Concerning the obvious idea with the graph: I think this is a way of writing some sort of inverse of the above map. However, the map goes the wrong way, and we should be aware that this map being well-defined requires that we know a priori that the edge map is an isomorphism. The problem with the poles of the rational function also becomes clear then: the edge map is obtained by taking the quotient modulo cycles supported on points, so we are free to remove an arbitrary finite number of points from the surface. Doing this allows to remove all the poles of the rational function on $C$, making the graph of the rational function a cycle on $S\setminus \{p_1,\dots,p_n\}$. The vanishing of $\mathcal{H}^{-1}(\mathbb{Z}(0))$ which implies that the edge map is an isomorphism also implies that the restriction map ${\rm CH}^2(S,1)\to {\rm CH}^2(S\setminus \{p_1,\dots,p_n\})$ is an isomorphism.


Concerning the last question. It's not clear to me that the map is at all well-defined, the nature of the relations in ${\rm CH}^2(S,1)$ and ${\rm CH}^2(S\times\Delta^1)$ seems rather different. Moreover, assuming that the map is actually well-defined, it should be the zero map by the following argument. Homotopy invariance implies ${\rm CH}^2(S\times\Delta^1)\cong {\rm CH}^2(S)$. The isomorphism is induced by pullback along the projection, taking a zero cycle $\sum n_i[Z_i]$ to $\sum n_i[Z_i\times \mathbb{A}^1]\subset S\times\mathbb{A}^1$. These cycles are supported on points, and hence do not contribute to ${\rm CH}^2(S,1)$. For a concrete example, ${\rm CH}^2(\mathbb{P}^2,1)\cong F^\times$ by the projective bundle formula, where $F$ is the base field. Over many fields, the map ${\rm CH}^2(\mathbb{P}^2,1)\to {\rm CH}^2(\mathbb{P}^2\times\Delta^1)\cong \mathbb{Z}$ has no choice but to be the zero map.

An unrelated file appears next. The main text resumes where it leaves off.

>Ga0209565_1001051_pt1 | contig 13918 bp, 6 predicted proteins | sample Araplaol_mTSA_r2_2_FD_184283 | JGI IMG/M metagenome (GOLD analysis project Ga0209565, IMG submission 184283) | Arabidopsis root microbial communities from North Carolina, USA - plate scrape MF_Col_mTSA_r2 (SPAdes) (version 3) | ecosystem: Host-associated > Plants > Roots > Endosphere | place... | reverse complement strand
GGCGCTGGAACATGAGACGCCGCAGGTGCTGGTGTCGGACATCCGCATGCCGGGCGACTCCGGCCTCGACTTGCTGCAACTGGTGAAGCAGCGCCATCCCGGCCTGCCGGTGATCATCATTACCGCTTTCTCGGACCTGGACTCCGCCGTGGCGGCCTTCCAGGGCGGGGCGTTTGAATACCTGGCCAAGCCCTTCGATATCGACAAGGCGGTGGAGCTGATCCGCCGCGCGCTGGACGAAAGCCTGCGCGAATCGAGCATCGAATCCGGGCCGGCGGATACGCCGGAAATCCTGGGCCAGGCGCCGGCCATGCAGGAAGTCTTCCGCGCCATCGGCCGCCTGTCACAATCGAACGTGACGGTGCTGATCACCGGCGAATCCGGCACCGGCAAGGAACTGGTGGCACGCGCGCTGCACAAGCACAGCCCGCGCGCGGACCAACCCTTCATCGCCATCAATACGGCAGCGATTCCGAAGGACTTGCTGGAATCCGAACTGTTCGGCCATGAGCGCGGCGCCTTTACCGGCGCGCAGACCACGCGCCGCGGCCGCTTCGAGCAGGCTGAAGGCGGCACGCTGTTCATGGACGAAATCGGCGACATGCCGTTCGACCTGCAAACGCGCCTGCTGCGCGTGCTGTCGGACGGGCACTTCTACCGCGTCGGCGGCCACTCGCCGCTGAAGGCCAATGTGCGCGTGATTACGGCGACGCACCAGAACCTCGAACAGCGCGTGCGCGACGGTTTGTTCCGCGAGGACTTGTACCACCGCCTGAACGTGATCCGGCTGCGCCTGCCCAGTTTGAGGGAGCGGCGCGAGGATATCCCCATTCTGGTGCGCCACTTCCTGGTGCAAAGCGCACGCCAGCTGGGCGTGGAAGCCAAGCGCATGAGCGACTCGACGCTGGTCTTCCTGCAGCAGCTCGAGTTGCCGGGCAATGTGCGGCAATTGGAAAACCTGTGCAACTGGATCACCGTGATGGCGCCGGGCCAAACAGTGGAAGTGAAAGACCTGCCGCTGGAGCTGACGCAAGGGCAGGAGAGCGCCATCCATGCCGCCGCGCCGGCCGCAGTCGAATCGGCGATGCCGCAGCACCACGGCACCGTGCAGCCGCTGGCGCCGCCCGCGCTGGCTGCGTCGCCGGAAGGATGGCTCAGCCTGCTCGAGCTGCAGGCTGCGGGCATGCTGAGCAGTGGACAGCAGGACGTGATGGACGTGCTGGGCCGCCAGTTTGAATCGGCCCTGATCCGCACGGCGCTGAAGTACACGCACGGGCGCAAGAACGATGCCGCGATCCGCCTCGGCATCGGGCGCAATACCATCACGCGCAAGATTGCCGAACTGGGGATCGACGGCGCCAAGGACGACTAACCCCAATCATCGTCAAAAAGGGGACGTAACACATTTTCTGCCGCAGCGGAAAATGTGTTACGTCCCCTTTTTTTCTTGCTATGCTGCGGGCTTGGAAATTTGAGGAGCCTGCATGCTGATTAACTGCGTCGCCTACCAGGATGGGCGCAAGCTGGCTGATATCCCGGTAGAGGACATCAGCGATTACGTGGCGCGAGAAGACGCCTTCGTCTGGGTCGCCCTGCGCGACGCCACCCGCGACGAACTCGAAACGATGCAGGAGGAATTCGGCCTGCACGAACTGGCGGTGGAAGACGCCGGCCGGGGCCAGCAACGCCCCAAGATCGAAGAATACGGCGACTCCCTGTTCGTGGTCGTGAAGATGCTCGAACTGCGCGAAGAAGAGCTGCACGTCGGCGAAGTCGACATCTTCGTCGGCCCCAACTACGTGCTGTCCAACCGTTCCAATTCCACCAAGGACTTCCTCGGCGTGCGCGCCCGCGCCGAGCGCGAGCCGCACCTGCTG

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  • $\begingroup$ Assuming a priori that it is an isomorphism, the inverse of the edge map is as follows, if I got it right. Start with an element represented by $(Z_i,f_i)$ in $\oplus_{x\in S^{(1)}} k(x)^\times$, we can remove enough points on those curves so that $Z_i$ become smooth and $f_i$ have no poles nor zeros on them, so that $f_i \in \mathcal{O}(Z_i)^\times = CH^1(Z_i,1)$ by Bloch (viii). This is then sent to $CH^2(S,1)$ (where we have removed some points from the original $S$) via the displayed map $CH^1(Z_i,1) \rightarrow CH^2(S,1)$ of your answer. $\endgroup$ – user143777 Jul 31 '19 at 10:04
  • $\begingroup$ Bloch's identification $\mathcal{O}(Z)^\times = CH^1(Z,1)$ in (viii) is proved in section 6 of his paper. I gather that it should essentially take a function $f \in \mathcal{O}(Z)^\times$ to its graph in $Z \times \Delta^1$, which is what I meant when I described the inverse of the edge map using graphs of functions. $\endgroup$ – user143777 Jul 31 '19 at 10:08
  • $\begingroup$ My last question remains unanswered: in viewing $CH^2(S,1)$ sitting inside $CH^2(S\times \Delta^1)$ by Bloch, are these cycles null-homologous? That is to say, does $CH^2(S,1)$ live in $CH^2(S\times \Delta^1)_0$? $\endgroup$ – user143777 Jul 31 '19 at 10:12